Gold Belt Tour Backcountry Byway
Downtown Cripple Creek
Bobby Womacks found a good vein of gold on the west side of Pikes Peak in 1859. That set off the Pikes Peak Gold Rush. Within a couple years, Cripple Creek and Victor were major towns at 10,000-foot elevations on the side of the mountain. In the beginning, there were smaller strikes found all over the area and shafts were sunk everywhere. Today, there's only one major gold mine still operating and it's a huge open pit. But so much history was made in this area, and so many artifacts have been left behind.
The Gold Belt Tour Backcountry Byway is a mix of paved and unpaved roads that cross different parts of this mass of granite on the backside of Pikes Peak. The most scenic roads travel through Shelf Canyon and Phantom Canyon. Shelf Road was a toll road built from Cripple Creek south to Canon City. For many years it was the only road to carry people and supplies in and gold ore out. Then a railroad track was laid down through Phantom Canyon to Florence and the freight pressure on Shelf Road eased off.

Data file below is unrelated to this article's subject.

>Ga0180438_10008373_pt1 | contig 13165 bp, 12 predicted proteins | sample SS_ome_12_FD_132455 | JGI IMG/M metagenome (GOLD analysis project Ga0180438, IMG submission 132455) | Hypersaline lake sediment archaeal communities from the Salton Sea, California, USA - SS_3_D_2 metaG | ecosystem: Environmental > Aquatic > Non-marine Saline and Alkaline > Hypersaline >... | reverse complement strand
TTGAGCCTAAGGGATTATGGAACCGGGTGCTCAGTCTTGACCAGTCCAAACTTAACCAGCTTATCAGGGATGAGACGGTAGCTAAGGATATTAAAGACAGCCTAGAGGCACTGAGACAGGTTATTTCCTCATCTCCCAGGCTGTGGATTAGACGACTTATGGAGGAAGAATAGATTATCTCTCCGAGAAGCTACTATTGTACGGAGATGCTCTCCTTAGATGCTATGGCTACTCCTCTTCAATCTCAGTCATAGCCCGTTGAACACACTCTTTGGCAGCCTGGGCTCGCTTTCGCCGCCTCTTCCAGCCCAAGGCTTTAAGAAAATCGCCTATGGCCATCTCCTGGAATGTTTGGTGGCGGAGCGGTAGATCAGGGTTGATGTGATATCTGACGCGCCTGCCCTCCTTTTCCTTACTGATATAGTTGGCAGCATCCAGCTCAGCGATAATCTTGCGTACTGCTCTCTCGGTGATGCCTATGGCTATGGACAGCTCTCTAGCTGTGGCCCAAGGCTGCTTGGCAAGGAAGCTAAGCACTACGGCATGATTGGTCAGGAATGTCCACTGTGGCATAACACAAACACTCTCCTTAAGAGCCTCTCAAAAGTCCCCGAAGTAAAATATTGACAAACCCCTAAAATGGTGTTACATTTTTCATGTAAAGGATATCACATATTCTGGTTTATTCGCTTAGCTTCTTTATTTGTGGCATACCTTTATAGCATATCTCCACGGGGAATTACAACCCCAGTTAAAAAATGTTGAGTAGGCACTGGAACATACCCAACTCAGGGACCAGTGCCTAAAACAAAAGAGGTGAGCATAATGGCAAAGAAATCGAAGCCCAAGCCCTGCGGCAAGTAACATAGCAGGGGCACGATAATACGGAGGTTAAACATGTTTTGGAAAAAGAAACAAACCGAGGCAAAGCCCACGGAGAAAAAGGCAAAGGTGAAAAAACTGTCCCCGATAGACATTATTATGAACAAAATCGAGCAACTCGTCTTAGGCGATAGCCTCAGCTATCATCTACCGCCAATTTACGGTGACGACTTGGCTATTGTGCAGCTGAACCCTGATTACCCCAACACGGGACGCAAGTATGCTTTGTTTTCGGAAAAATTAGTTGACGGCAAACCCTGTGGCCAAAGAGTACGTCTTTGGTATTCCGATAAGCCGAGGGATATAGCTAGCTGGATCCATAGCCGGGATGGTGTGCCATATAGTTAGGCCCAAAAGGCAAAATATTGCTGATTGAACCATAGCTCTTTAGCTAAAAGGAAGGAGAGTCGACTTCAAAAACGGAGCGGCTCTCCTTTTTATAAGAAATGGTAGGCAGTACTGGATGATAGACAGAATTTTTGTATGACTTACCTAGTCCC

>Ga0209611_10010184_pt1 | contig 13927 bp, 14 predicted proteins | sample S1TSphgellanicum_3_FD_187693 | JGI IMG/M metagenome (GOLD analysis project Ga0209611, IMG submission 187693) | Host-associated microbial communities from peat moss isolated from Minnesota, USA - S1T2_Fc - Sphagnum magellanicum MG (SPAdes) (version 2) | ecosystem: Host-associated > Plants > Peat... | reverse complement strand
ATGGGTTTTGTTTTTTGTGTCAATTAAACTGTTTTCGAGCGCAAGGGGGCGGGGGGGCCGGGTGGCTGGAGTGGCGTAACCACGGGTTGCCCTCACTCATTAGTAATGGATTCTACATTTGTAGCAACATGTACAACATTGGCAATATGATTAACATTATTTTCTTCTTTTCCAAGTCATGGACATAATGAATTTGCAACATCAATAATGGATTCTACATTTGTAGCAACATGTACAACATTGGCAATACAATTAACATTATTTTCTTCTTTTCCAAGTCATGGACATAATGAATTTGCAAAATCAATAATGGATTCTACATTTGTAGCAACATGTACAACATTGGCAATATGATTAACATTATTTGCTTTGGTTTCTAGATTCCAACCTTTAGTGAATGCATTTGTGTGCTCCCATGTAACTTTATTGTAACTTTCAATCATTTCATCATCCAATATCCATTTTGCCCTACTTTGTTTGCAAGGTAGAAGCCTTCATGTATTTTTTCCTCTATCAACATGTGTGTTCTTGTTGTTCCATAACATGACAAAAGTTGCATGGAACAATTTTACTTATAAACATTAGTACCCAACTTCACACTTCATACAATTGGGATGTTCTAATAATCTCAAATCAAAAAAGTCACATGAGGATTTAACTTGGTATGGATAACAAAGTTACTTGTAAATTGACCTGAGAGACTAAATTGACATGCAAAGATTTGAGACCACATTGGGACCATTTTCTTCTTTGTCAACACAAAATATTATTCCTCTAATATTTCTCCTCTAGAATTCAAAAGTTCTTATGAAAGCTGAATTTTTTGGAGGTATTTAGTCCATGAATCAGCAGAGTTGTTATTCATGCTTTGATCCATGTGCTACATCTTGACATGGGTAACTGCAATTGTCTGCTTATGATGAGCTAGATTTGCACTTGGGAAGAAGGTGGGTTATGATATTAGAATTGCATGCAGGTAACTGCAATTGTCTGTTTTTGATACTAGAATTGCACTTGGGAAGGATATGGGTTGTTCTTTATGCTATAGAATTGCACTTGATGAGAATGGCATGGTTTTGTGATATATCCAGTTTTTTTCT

Today, Cripple Creek and Victor are shells of what they once were. Cripple Creek is now one of the three non-Indian gambling towns in Colorado. Gambling was promoted as a means of saving the town and its architecture from the ravages of time, and that has worked to some small extent. Victor, a bit further up the hill, is slowly eroding away. While the one operating gold mine employs many local folks and others work in the casinos of Cripple Creek, the biggest business in the area is tourism. And the biggest tourism customer feed is the Gold Belt Tour Backcountry Byway.
Victor City Hall
Old gold mine below, new gold mine above
The tollkeeper's house, from when Shelf Road was a toll road
Photos courtesy of TheArmchairExplorer.com, CCA ShareAlike 4.0 License
Map courtesy of National Geographic Topo!